Jordanian Female Teacher Activism in the Most Recent Teachers Strike

December 2, 2019
Photo by Yazan Melhem.

For more than four weeks in September and October of this yearJordanian teachers went on strike to demand raises, improved benefits, and better professional development opportunities.  The teachers’ movement, led by a strong Teachers Union, mobilized public school teachers and sustained public support through an innovative approach to claim-making that made their message effective and resonant with the majority of Jordanian society. The contribution of female teachers in the strike marked an advance in Jordanian women’s activism in general; and female teachers’ activism in particular, distinguishing itself by an innovative mobilization repertoire and tactics. Their vital role in the protest movement needs to be captured along with their specific local circumstances and located within the larger context of global feminism and women’s solidarity.

This article examines the features of this activism, using testimonies from some of the participating teachers. It mainly focuses on the distinctive features of female teachers’ activism in Jordan, including its central concerns, and the repertoire that teachers have deployed as well as its relevance to the discourse on women’s rights in Jordan.

Background and decisive moments

The most important event that shaped the trajectory of this strike is the main demonstration that the union organized in front of the Prime Ministry building near the fourth circle area in Amman on September 5, 2019. During the rally, the union mobilized thousands of teachers from all over Jordan to Amman, with many female teachers who joined the strike coming from distant regions like Ma’an and Mafraq. The presence of female teachers either physically at the rally or via the different social media platforms proved to be instrumental, as they occupied public space, raised banners, and voiced their demands alongside their male counterparts. As the police cracked down and arrested some of the participating teachers, demands for an apology became part of the demands made by the protesting teachers.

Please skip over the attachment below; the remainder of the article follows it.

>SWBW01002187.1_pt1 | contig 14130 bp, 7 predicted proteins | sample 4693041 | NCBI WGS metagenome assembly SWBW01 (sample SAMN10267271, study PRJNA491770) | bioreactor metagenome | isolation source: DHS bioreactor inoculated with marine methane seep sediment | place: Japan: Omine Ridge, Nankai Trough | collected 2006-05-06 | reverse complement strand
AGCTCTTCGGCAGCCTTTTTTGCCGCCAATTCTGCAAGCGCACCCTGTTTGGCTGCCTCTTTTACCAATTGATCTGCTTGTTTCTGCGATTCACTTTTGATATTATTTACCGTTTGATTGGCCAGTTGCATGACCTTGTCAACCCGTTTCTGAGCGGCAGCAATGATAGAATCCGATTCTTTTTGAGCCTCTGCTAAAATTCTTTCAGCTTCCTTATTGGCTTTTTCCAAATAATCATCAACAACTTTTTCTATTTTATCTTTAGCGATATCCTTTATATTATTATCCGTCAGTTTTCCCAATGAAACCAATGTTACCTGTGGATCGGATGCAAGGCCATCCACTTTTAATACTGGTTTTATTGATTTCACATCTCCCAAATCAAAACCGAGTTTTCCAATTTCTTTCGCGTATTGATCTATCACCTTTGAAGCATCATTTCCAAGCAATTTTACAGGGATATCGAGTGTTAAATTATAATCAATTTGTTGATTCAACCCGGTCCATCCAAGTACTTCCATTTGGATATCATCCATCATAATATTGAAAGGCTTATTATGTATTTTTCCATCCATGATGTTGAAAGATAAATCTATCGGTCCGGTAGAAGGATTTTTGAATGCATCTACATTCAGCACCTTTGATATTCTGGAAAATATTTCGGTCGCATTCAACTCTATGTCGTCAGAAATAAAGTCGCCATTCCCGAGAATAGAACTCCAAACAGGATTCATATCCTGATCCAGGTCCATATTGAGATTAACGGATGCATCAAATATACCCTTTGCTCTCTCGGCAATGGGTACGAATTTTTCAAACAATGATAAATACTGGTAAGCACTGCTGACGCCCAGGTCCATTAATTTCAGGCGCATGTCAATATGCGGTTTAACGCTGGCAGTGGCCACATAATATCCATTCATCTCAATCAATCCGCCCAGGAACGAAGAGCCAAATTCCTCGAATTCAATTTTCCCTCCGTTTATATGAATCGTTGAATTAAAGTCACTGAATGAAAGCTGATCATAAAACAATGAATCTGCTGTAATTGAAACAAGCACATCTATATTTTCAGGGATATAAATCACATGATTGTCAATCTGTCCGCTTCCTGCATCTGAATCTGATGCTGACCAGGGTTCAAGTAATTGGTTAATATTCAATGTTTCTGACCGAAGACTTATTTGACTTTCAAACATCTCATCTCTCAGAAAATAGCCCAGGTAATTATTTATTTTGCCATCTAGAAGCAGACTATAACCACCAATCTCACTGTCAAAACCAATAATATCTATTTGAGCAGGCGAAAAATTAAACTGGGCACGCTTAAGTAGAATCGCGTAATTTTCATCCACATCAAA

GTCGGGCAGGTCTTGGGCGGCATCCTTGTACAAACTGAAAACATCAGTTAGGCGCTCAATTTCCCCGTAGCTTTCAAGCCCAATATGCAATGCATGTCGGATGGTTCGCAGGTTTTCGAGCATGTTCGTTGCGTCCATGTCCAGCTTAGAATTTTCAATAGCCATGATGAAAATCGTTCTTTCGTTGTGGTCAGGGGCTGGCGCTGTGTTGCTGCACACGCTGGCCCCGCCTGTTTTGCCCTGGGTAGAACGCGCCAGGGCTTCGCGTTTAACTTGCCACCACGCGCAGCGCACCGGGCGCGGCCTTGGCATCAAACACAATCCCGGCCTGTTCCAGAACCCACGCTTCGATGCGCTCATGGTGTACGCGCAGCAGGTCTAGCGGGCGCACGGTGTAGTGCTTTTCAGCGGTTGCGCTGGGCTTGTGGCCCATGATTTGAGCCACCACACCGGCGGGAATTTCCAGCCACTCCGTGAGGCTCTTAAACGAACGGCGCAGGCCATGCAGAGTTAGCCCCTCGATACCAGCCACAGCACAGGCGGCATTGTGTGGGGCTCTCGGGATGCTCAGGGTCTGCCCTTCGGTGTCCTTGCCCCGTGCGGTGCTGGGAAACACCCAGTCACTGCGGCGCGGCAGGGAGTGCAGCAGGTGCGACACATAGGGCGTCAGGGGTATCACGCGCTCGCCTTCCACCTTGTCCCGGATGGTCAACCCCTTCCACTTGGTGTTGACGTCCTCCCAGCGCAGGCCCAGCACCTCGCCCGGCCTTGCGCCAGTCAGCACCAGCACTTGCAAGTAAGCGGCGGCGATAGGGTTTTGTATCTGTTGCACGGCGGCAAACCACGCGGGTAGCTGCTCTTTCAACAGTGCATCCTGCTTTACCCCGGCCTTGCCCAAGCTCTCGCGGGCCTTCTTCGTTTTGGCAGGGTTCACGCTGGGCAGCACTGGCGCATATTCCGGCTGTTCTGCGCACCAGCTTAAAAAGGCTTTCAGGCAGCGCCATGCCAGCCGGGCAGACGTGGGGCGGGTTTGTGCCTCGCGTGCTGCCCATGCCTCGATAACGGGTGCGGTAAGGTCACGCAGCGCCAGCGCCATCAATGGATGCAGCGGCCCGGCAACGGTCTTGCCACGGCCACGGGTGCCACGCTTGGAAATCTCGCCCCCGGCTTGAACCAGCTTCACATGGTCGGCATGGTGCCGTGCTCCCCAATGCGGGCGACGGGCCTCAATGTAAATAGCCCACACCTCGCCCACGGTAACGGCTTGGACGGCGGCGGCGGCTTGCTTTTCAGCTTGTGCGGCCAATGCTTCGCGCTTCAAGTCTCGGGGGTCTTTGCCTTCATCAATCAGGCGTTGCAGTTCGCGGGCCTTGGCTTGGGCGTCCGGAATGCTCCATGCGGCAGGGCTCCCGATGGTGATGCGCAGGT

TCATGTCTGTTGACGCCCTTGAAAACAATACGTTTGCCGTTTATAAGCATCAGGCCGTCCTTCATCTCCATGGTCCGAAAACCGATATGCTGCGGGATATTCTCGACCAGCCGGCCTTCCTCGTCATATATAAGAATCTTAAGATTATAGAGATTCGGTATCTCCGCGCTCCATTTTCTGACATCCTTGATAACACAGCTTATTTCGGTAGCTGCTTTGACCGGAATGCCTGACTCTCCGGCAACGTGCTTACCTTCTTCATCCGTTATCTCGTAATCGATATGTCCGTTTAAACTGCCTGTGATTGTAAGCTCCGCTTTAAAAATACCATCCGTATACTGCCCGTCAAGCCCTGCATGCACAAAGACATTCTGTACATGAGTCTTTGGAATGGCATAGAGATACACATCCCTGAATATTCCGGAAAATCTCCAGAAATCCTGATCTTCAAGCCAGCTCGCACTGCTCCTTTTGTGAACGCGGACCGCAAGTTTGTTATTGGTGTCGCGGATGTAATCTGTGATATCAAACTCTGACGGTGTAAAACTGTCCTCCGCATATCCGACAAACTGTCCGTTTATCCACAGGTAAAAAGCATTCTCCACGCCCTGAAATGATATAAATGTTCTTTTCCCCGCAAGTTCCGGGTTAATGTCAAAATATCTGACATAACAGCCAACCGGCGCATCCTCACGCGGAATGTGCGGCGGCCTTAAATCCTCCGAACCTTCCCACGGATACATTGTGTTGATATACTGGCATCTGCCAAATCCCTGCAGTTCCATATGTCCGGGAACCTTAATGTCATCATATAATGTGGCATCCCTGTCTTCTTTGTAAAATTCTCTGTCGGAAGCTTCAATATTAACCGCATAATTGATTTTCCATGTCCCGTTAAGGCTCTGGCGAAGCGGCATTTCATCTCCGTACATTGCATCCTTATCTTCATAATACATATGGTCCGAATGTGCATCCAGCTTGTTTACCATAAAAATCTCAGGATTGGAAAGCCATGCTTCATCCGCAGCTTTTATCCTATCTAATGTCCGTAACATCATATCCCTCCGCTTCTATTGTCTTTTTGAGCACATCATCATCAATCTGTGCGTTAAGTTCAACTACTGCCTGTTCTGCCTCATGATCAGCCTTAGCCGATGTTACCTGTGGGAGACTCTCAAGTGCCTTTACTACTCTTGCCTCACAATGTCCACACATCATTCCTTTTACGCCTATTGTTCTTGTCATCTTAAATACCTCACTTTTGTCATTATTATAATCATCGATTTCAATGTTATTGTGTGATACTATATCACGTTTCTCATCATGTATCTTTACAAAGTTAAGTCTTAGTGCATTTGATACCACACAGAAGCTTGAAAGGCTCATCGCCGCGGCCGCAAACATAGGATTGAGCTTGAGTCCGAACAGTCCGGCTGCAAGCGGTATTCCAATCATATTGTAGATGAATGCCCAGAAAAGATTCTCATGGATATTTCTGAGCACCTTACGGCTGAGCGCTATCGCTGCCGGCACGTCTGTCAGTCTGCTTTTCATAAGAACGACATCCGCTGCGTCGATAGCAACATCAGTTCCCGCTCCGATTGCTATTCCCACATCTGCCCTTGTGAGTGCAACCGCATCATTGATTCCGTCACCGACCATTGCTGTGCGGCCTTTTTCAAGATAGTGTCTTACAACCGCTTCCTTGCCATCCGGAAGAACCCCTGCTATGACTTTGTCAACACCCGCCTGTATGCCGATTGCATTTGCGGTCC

Renad, an early childhood educator from Shobak district, emphasized that the demands for apology became central to the strike, as teachers felt the government had belittled their dignity. On the other hand, Amal, an English language teacher from Marka district, described the rally as a breakthrough, mainly breaking social and political barriers on the public role of women and enabling female teachers to take central roles in activism. “We felt that we were attacked only because we were teachers, and we had no choice but to assert our dignity,” Amal remarked.

Amal’s colleague Lina, a home economics teacher, said that female teachers felt their demands shift after the rally to focus on uniting as a body, one that acts as an institution for all teachers regardless of any other considerations. “Our activism as women was not about raises, it was about our belonging to the Union, the idea that our Union is united, one that has a powerful presence, that can contribute to a revolution against corruption,” Lina added.

Reem, a science teacher from Shobak district, emphasized that the Union’s Council inspired female teachers from the outset of the strike, especially three weeks into strike through what it called ‘the week of Nashmiyyat’[1]. From September 5th onward, female teachers took to their different platforms—mainly through Facebook and WhatsApp— to voice a central message consistently and assertively; that they will not end the strike until their demands are met. To that end, teachers deployed a body of images, poetry, slogans, and forms of art that the article will describe later.

In addition to their steady and consistent messaging disseminated through their social media venues, teachers maintained that what made the current teacher activism distinctive is the trust and support that teachers placed in the union’s vice president and council. That said, while the union provided an equal and professional platform for the teachers, it must be noted that none of the 14 members of the Union’s council is a woman.

Strategies deployed and their significance